Upon meeting a Nobel Prize winner, particularly in the field of physiology or medicine, there is a degree of expectation. Surely, a lifetime of dedication and hard work will have been inspired by the pursuit of a material outcome, a mission with a clear end goal.
The tale of Professor Yoshinori Ohsumi, who won the prestigious prize in 2016, is a little different.
Ohsumi, now a professor at Tokyo Institute of Technology's Institute of Innovative Research, never actively sought to cure cancer, develop a groundbreaking medication, or solve an existential crisis facing humanity. His driving force – his purpose – has simply been to understand.
This innate curiosity led to over thirty years of research, largely on single-celled yeast organisms. His goal was to reveal how recycling occurs at a cellular level to help maintain life’s delicate equilibrium.
The research revealed highly regulated mechanisms that allow cells to recycle their contents during periods of stress and discard malfunctioning components, a process called autophagy.
At the outset of Ohsumi’s career, many of his peers were unconvinced of the field’s value. “When I started researching autophagy, it was not a hot area of research within cell biology,” he says. “People thought this was a passive and unimportant process.”
Now, decades after his initial work in the field, this understanding of how cells recycle and regulate their contents is seen as a way to understand certain disease processes. “Now autophagy is a hot topic because it might play a role in cancer or neurodegenerative disease, but I never had such a prediction or hope when I started my work,” Ohsumi says.
This humble desire to simply comprehend, without an overarching mission or conclusion, is not, however, an approach free of complications or drawbacks.
With governments increasingly unwilling to meet the costs of research into the basic sciences, and pharmaceutical and bio-engineering companies seeking the promise of profitable returns on investments, there is an increasing demand for researchers to show their work will have useful, “bench-to-bedside” applications.
"When I started researching autophagy, it was not a hot area of research within cell biology."
Ohsumi says that such disdain for basic science is shortsighted. “I took thirty years to understand this process, so it takes a long time and we cannot predict what we will find,” he says. “I had very good support from the government, but these days financial backers want to know that there is a clear end result – there is more support for application-oriented science.”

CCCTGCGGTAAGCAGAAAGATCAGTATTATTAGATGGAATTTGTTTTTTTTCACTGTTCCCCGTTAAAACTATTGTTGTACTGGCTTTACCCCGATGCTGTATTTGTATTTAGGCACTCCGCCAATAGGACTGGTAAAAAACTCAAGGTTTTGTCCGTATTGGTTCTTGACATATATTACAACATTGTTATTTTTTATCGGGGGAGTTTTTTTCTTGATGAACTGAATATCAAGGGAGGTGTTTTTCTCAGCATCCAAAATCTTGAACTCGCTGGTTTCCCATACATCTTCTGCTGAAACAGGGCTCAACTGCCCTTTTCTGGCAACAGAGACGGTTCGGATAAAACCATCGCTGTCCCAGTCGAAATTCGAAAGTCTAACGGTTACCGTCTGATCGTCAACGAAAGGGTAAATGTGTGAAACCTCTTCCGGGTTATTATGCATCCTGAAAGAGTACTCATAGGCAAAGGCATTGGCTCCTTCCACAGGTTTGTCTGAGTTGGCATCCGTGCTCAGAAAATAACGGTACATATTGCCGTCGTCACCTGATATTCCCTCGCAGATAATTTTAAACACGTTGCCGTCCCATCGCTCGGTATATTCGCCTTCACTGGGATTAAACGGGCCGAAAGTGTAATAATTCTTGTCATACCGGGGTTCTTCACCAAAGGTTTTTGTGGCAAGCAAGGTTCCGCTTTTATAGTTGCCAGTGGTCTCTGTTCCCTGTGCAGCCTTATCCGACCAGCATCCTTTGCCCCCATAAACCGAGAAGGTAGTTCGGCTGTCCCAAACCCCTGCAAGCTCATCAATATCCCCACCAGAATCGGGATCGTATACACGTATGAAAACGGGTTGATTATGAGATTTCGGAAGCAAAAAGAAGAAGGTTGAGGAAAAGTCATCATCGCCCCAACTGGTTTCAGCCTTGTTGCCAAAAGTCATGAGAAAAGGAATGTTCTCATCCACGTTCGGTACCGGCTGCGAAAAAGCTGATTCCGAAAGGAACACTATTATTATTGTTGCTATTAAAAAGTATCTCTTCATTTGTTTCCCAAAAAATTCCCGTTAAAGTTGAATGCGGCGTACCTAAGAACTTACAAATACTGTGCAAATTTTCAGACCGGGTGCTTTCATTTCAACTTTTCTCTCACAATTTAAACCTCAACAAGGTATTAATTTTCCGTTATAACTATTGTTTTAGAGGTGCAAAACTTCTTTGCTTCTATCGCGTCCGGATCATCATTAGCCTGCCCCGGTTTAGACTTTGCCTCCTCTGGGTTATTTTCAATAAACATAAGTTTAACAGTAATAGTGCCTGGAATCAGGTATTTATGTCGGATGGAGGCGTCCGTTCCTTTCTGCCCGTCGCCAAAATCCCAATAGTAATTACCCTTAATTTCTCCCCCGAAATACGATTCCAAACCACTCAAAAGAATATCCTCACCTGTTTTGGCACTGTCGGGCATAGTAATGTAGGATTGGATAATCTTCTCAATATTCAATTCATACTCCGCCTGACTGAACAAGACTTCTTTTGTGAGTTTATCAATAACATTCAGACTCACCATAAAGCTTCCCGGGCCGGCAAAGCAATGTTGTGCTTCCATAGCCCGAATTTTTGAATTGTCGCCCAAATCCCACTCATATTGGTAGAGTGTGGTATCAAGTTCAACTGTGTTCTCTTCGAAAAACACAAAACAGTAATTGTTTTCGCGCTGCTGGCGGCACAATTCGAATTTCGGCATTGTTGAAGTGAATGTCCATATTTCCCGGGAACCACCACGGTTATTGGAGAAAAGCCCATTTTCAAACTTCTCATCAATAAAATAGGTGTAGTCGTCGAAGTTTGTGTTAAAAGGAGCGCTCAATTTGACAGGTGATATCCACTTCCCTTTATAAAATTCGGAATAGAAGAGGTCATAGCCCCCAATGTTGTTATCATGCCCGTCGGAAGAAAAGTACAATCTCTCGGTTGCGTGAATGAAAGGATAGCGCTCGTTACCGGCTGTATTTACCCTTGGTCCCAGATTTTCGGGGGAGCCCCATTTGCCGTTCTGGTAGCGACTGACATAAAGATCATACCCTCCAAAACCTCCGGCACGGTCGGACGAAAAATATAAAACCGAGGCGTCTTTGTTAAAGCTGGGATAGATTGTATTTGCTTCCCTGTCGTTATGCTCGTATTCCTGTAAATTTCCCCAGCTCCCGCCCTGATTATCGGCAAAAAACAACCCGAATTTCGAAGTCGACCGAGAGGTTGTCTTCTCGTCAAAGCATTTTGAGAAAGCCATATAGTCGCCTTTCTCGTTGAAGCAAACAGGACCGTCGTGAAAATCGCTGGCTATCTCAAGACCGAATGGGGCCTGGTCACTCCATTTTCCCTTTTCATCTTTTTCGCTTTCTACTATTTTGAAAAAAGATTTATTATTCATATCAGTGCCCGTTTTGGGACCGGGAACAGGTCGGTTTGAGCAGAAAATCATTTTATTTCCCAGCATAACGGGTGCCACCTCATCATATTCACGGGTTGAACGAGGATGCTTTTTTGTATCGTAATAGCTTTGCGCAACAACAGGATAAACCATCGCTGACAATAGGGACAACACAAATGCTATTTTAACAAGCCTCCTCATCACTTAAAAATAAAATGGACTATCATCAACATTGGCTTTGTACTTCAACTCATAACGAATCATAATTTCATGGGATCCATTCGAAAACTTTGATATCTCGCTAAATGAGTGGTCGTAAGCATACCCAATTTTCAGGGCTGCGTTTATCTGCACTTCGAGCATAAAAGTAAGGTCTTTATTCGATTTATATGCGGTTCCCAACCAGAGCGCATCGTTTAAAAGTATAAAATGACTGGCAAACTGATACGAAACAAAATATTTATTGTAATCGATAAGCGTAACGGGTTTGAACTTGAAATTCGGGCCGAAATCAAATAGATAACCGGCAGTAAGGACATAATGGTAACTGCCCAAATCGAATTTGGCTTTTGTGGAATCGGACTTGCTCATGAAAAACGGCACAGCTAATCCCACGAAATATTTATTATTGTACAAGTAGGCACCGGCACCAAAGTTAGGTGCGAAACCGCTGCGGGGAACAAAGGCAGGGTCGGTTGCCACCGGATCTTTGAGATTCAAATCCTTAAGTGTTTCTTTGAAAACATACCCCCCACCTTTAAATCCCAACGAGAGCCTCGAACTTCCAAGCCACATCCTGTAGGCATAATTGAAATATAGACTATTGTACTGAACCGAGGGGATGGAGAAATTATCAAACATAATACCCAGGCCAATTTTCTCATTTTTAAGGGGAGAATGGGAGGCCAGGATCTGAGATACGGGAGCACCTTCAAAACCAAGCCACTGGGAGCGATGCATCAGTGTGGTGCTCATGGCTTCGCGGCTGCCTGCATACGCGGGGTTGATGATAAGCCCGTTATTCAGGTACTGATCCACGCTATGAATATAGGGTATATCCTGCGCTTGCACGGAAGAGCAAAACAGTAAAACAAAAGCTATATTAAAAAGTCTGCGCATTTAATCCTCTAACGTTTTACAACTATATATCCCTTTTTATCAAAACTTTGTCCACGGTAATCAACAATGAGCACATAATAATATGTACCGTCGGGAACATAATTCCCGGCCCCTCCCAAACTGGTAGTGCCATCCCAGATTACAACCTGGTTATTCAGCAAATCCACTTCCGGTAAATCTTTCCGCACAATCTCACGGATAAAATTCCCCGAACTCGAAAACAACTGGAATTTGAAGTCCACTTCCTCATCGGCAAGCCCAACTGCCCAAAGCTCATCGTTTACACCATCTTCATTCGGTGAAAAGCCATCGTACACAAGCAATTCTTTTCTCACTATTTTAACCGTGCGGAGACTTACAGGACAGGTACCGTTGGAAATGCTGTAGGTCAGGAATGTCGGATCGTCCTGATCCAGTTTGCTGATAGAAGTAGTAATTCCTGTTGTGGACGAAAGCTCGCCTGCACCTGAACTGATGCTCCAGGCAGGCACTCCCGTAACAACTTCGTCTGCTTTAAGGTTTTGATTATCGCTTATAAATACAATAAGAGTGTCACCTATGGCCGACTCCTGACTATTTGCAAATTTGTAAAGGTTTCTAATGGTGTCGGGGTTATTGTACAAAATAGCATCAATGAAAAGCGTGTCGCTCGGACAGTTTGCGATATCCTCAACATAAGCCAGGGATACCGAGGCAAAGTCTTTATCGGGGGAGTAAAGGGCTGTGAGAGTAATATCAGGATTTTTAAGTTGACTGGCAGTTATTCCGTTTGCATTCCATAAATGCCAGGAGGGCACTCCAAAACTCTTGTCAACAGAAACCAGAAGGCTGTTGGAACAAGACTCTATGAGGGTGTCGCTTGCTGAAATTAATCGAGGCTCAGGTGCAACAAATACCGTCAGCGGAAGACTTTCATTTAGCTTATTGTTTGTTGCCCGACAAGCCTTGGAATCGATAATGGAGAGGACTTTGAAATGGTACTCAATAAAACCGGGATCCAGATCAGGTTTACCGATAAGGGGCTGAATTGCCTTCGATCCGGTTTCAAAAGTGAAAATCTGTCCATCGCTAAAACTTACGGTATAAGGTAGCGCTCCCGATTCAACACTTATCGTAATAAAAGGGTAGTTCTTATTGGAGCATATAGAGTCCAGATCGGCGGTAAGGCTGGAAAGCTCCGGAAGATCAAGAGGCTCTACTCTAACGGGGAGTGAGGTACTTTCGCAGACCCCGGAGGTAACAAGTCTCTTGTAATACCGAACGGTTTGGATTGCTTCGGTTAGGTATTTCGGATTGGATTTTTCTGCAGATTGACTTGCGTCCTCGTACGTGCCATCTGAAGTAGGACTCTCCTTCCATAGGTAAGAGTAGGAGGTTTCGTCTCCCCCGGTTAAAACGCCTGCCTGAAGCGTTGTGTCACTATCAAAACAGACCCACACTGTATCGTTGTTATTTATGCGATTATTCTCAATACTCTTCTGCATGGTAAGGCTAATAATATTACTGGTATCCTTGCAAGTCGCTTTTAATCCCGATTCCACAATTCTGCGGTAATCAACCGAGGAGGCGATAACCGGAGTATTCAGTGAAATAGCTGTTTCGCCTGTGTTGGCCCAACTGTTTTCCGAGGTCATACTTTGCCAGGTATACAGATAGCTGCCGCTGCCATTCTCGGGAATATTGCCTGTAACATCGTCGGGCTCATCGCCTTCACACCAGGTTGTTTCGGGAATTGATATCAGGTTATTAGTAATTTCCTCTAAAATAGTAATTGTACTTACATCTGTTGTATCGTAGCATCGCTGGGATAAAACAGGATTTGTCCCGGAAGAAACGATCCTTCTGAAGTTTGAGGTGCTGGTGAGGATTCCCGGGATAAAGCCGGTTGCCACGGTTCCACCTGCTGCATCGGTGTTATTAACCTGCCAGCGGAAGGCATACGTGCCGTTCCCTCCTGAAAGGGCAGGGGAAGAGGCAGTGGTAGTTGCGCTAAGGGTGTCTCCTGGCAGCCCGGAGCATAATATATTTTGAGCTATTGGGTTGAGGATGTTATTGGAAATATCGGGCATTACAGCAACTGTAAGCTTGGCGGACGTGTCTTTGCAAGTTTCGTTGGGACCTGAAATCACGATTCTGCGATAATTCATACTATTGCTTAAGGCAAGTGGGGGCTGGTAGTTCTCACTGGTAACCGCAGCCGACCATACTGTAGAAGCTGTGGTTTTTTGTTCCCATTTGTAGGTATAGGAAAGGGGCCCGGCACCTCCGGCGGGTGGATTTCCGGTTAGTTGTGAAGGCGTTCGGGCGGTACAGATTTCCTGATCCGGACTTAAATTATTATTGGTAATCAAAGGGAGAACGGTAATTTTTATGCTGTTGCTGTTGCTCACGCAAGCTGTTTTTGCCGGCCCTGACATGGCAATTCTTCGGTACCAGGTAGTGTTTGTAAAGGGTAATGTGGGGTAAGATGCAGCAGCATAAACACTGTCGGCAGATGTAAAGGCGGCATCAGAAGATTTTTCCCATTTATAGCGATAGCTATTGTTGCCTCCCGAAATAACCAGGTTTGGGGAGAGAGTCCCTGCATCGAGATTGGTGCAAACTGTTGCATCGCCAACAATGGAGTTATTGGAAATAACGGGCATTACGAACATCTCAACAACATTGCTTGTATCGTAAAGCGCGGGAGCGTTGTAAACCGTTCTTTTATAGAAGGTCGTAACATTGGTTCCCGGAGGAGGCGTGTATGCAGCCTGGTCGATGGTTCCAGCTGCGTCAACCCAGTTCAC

Whilst it appears that his work may yet lead to such applications, Ohsumi wants to encourage more researchers to focus on basic science, in order to shape the building blocks of future scientific innovation. He recently set up the Ohsumi Frontier Science Foundation, an organisation that supports researchers in their quest to understand the fundamentals of basic science, free from the constraints of having to deliver results with immediately obvious applications. “I want society to think that basic science is very important for humanity,” he explains, “and that utility is not the most important metric for evaluating scientific work.”
Beyond the comprehension of basic science, and the potential for medical breakthroughs as a result, Ohsumi is convinced that cellular biology can yield more abstract lessons for humanity.
An increasing focus on the impact of climate change, and recognition of the need for better marshalling of humanity’s resources, has reinforced his belief that society can learn lessons from how our bodies manage their resources. “Our body is a really efficient recycling system – most of the protein that exists in our body comes from proteins that previously existed in our body,” he says. “Our bodies adjust synthesis and degradation depending on the situation. I think, and I hope, that society can learn from the way our bodies regulate the breakdown and creation of materials.”
The St Gallen Symposium is an event where many of the attendees are clearly driven by a focus on noble pursuits with tangible outcomes; environmental salvation, gender equality and socially conscious investment and entrepreneurship have been dominant themes this year.
Ohsumi’s quest to understand the basic principles of biological science is not as immediately attention-grabbing. The concepts at play are harder to grasp. His recognition as a Nobel Laureate suggests, however, that such work, with no loftier ambition than to clarify the nebulous, should be prized by society. In our quest to find purpose, both individually and as a society, perhaps we can learn lessons from Ohsumi’s patient desire to simply understand the world around us.
Basic science may not promise immediate results, but the understanding it provides is crucial to eventually developing cures and other practical outcomes.